eNotes “An Encouraging Word”–Tips for Nurturing Your Children

“Fathers, don’t exasperate your children; instead, bring them up in the training and instruction of the Lord.” Eph. 6:4

Before bicycling, basketball was my “first love.” When playing competitively, I played with intensity and passion—yes, sometimes it went overboard!—but I played to win.

I remember one time in particular, my team was in a championship game when I made a mistake resulting in a turn over and score by our opponents giving them the lead at a crucial time in the game. Our coach called a time out…and he wasn’t very happy. Especially with me! When we huddled up on the sidelines, the coach singled me out and really gave it to me. He was as angry as I’d ever seen him, and it didn’t feel very good to me. However, once he’d said what he wanted to say, he took a pen and paper to give me specific instructions on how he wanted me to improve my play and to help us win. It paid off because we won the championship when we won that game.

Paul singles out fathers and identifies one of our tendencies as men: we often neglect our responsibility as fathers, and the consequence is that our children suffer because of it. We are often absent from the home; if and when we are present we are often preoccupied with our own thoughts and interests. Don’t do it! Take seriously your responsibility as a father. Invest time with your children by training and instructing them. Here are some tips for nurturing your children:

The Bible—Get an age appropriate Bible for your kids and read it to your children. While you’re at it, recommit yourself to reading the Bible for yourself. You should be consulting your Bible so often that your children catch you at it on occasion. When your children ask questions, tie your answers to what you’ve learned from the Bible. [For my age appropriate recommendations see below.]

Your Words—What your tongue! Be careful that you speak words of affirmation, acceptance, and affection to your children. Yes, you will need to correct your children’s behavior, but guard against criticizing them as persons. For every correction, give ten praises. You will bless your children when you do.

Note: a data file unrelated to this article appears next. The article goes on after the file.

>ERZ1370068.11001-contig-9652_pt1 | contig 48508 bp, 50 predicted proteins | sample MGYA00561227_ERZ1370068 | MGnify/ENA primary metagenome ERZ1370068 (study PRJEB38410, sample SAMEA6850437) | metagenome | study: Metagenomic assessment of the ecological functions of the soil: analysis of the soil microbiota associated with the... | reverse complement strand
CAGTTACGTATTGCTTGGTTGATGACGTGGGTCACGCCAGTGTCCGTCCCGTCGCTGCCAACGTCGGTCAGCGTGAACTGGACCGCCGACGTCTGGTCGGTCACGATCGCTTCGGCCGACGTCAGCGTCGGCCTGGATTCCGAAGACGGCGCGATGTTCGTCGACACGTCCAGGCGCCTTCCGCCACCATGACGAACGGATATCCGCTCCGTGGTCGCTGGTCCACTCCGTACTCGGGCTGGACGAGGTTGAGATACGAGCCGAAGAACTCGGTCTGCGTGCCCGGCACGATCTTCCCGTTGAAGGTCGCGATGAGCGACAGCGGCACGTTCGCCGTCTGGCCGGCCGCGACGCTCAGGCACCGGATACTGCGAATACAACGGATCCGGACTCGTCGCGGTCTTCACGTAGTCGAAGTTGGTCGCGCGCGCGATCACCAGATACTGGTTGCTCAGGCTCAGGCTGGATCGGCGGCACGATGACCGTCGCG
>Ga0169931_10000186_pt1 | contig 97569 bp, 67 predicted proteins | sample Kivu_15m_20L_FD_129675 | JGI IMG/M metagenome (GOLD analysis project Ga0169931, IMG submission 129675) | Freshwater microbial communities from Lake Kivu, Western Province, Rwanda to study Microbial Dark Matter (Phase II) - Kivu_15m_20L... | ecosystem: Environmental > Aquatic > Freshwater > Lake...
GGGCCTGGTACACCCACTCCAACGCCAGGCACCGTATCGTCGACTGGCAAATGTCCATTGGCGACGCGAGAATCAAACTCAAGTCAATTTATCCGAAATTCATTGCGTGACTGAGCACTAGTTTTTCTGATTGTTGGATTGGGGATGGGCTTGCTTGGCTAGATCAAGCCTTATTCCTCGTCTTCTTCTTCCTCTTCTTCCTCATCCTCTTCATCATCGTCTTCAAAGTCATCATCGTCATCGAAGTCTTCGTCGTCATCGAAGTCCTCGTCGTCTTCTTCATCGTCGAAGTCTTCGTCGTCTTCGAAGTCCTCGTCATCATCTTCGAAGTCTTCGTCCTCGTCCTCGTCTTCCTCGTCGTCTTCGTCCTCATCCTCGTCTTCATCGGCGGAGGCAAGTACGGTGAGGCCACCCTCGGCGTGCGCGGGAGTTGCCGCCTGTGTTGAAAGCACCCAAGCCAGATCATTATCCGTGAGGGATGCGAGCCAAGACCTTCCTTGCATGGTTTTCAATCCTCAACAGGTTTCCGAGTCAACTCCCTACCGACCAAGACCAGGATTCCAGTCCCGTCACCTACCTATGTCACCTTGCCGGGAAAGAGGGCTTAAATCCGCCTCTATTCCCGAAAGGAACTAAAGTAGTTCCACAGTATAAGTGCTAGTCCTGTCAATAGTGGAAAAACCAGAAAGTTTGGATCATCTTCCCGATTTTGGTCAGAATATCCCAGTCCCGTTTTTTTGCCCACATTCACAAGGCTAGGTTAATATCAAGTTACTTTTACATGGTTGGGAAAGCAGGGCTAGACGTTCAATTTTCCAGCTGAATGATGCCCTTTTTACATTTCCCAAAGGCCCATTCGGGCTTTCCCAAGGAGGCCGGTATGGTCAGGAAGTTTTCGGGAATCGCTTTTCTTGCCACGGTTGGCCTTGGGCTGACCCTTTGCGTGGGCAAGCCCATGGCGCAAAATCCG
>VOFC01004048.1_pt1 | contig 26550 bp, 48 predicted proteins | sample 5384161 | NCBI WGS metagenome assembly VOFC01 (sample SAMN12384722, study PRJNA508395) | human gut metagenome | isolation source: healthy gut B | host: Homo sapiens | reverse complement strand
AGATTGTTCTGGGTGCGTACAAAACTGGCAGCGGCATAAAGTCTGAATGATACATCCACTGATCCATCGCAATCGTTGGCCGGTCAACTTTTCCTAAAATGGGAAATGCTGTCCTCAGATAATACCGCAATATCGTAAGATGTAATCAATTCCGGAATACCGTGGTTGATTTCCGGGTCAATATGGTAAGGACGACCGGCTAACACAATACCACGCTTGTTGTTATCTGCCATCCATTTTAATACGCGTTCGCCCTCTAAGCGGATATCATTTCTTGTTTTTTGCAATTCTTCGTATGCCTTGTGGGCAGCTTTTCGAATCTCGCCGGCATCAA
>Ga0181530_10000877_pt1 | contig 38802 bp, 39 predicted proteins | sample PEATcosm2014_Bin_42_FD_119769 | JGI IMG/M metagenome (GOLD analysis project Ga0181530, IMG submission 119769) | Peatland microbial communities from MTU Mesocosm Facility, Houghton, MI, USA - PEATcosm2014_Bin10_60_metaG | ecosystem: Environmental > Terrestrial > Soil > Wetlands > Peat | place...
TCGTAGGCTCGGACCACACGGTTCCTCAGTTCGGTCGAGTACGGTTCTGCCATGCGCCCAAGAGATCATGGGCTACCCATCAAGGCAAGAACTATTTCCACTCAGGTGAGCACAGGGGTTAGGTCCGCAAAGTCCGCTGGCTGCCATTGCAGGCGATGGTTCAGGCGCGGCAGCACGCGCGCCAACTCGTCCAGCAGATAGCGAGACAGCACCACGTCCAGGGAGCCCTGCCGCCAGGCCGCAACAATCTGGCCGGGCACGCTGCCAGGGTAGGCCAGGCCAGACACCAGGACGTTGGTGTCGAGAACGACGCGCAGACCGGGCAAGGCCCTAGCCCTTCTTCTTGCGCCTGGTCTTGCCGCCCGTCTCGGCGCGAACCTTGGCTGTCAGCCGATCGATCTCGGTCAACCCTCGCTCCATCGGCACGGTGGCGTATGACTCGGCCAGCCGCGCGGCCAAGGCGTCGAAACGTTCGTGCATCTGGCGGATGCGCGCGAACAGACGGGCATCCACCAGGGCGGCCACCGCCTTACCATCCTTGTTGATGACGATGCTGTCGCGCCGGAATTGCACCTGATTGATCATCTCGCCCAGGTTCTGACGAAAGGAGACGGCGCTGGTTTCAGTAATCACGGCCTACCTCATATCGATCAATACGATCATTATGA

Your Example—Know this, dads: Little eyes are watching you! They hear what you say, but sometimes that is drowned out by a life that doesn’t match your words. Once your children have heard you read about “children obey your parents” but they see you cheat on parking tickets or breaking traffic laws what lesson are they learning? Tell your children, “I love you” but you never spend time on the floor with them playing with their toys what message are they hearing? Your example has to demonstrate what you say.

Dads, it may not feel good to be singled out, but it’s true. We need to hear the correction of the Bible and we need to let God change us to become the kinds of fathers he wants us to be. Moms, you’re not “off the hook.” These truths are as applicable to you as well! Fortunately, God comes along side parents and models for us what we expects of us as parents: He trains and instructs us through Scripture, he speaks to us through his Spirit, and he’s shown us the perfect example through our Lord Jesus Christ.

May God grow us all to be nurturing and caring…just like him!

Scott Corwin, Pastor

Suggested Children’s Bibles

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